Video | Business Headlines | Internet | Science | Scientific Ethics | Technology | Search

 

Tegel – No Longer Chicken!!

Auckland, Tuesday 28th August – GE free consumers around the country will welcome today’s announcement that Tegel is now sourcing their chicken feed from non genetically engineered crops.

Tegel is responsible for importing 50 000 tonnes of soy bean meal from the US into NZ, to feed it’s chickens. During the past year thousands of people have sent postcards, emails and letters calling on Tegel to “not be chicken, and to go GE free”. Todays response by Tegel is a clear indication that the future of the market place is in GE free products.

“Tegel have recognised the public rejection of GE, and have responded accordingly. This is a victory for public opinion and reinforces the necessity for NZ to be GE free in our environment and food chain,” said Annette Cotter, Greenpeace campaigner.

Greenpeace has been campaigning to get Tegel to source GE free soy meal for their chicken feed for over 12 months. Crew of the Greenpeace Flagship the Rainbow Warrior took action against Tegel and their major customer KFC during the summer.(2) As a result KFC made a commitment to go GE free earlier this year.

“Tegel, the largest company selling chickens, is leading the way for the poultry industry and should be congratulated for their GE free stance. Tegel has around 60 percent of the market share and an annual turnover exceeding $60 Million. Inghams and other poultry producers should follow this lead and make a GE free commitment also,” said Cotter.

“Greenpeace is calling on the government to follow the example set by Tegel in listening to the people of New Zealand and ensure that our environment remains free from GE contamination. Tegels own statistics show that 75% of consumers are supportive of their GE free commitment. GE is simply not wanted by a clear majority of New Zealanders.”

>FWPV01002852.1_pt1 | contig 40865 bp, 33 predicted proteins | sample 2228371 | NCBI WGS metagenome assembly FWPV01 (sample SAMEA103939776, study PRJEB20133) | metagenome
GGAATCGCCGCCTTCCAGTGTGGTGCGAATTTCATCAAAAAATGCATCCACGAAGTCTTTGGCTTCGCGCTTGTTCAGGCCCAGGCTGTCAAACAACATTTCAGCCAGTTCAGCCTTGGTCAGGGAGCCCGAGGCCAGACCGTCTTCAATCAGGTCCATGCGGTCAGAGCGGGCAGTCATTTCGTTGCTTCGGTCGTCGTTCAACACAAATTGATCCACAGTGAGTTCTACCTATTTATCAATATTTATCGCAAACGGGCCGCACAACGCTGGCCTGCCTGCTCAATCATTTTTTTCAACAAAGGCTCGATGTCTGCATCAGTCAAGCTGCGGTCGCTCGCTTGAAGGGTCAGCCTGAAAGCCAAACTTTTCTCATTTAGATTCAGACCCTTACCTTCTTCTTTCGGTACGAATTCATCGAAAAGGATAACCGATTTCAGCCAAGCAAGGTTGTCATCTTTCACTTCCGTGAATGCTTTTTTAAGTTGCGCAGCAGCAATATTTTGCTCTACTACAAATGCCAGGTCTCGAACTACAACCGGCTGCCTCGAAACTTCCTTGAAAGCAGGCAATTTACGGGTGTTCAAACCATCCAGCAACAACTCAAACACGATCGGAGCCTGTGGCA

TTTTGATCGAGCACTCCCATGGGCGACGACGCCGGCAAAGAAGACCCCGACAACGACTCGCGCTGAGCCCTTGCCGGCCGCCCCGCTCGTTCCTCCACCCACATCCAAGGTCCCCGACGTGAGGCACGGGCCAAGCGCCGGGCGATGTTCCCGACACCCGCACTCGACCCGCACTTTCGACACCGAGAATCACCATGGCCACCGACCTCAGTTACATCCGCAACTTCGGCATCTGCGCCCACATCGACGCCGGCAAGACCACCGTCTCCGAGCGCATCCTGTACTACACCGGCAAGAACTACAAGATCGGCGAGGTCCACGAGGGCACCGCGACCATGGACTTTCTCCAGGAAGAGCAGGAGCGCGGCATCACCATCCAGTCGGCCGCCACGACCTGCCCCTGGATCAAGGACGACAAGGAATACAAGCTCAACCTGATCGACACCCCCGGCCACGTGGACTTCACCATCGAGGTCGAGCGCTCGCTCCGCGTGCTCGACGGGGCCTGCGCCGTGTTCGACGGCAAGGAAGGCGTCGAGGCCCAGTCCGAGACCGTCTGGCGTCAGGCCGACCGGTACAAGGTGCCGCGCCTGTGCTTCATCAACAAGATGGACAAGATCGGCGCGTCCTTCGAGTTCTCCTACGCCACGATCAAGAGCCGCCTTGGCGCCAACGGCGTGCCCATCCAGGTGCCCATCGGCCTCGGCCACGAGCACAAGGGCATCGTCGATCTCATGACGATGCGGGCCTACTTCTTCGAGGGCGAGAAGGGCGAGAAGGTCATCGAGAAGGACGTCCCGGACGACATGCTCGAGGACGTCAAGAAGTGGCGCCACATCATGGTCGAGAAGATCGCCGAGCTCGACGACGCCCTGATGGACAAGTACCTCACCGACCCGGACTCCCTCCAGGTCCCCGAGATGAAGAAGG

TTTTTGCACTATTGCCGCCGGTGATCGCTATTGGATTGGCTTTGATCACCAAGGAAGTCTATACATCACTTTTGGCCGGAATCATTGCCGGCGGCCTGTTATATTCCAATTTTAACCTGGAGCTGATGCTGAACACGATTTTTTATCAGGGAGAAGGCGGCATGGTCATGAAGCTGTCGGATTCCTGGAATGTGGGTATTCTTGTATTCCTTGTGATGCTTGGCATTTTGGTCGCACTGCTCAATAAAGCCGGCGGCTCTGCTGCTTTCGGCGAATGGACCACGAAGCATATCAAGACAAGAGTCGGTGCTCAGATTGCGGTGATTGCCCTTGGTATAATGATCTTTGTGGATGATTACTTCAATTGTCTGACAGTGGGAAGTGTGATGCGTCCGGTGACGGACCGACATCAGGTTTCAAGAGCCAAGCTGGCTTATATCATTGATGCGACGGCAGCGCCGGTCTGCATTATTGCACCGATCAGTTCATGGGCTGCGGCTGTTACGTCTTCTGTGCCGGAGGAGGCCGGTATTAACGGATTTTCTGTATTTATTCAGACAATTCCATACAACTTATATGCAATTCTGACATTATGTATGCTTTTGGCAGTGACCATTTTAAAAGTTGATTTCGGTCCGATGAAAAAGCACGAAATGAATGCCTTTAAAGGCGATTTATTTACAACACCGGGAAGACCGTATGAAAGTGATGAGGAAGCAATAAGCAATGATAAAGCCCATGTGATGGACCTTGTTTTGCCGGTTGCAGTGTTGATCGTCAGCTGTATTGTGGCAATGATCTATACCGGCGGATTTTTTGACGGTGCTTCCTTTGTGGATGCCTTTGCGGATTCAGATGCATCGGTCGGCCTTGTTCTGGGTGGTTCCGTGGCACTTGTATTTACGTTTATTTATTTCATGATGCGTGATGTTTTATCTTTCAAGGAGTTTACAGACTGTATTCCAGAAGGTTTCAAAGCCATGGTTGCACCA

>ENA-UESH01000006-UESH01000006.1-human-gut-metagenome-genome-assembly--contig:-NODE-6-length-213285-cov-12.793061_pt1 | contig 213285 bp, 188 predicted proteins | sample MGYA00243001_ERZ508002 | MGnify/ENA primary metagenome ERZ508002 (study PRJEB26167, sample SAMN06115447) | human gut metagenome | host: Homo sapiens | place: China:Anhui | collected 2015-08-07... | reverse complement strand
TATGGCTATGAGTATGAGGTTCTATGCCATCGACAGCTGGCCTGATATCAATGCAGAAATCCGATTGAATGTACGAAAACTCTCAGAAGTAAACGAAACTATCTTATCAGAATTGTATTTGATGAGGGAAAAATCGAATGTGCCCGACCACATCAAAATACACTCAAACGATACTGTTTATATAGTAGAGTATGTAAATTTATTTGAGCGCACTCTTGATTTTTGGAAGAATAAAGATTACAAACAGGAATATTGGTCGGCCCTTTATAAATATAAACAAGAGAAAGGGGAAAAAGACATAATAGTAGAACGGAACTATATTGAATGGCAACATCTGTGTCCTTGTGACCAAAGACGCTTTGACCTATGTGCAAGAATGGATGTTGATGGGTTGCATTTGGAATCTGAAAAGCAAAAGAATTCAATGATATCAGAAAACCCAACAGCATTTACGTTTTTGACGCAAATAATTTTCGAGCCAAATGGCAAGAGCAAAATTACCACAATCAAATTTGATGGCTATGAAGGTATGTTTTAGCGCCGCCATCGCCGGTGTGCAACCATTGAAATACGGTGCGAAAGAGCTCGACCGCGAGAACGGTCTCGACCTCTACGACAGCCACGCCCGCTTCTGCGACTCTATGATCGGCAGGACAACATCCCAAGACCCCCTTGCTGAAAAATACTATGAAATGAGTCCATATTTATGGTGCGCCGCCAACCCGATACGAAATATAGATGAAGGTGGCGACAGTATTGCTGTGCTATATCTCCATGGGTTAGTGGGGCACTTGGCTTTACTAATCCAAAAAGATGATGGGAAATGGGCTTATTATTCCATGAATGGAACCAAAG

Tegel joins a wave of companies both in New Zealand and in Europe that have listened to their customers and made a GE free commitment. Other companies who have also done so include, Heinz Watties, Cerebos Greggs, and Unilever. (1)

Ends


© Scoop Media

 
 
 
Business Headlines | Sci-Tech Headlines

 

ScoopPro: Helping The Education Sector Get More Out Of Scoop

The ScoopPro professional license includes a suite of useful information tools for professional users of Scoop including some specifically for those in the education sector to make your Scoop experience better. More>>

Big Tax Bill Due: Destiny Church Charities Deregistered

The independent Charities Registration Board has decided to remove Destiny International Trust and Te Hahi o Nga Matamua Holdings Limited from the Charities Register on 20 December 2017 because of the charities’ persistent failure to meet their annual return obligations. More>>

57 Million Users' Data: Uber Breach "Utterly Preventatable"

Cybersecurity leader Centrify says the Uber data breach of 57 million customer and driver records - which the ride-hailing company hid for more than a year - was “utterly preventable”. More>>

Scoop 3.0: How You Can Help Scoop’s Evolution

We have big plans for 2018 as we look to expand our public interest journalism coverage, upgrade our publishing infrastructure and offer even more valuable business tools to commercial users of Scoop. More>>

Having A Cow? Dairy Product Prices Slide For Fourth Straight Auction

Dairy product prices fell at the Global Dairy Trade auction, retreating for the fourth straight auction amid signs of increased production... Whole milk powder fell 2.7 percent to US$2,778 a tonne. More>>

ALSO:

Statistics: Butter At Record $5.67/Block; High Vegetable Prices

Rising dairy prices have pushed food prices up 2.7 percent in the year to October 2017, Stats NZ said today. This followed a 3.0 percent increase in the year to September 2017. More>>

ALSO:

Science: New Research Finds Herbicides Cause Antibiotic Resistance

New University of Canterbury research confirms that the active ingredients of the commonly used herbicides, RoundUp, Kamba and 2,4-D (glyphosate, dicamba and 2,4-D, respectively), each alone cause antibiotic resistance at concentrations well below label application rates. More>>

ALSO:

 
 
 
 
 
 
 
 
  • Bill Bennett on Tech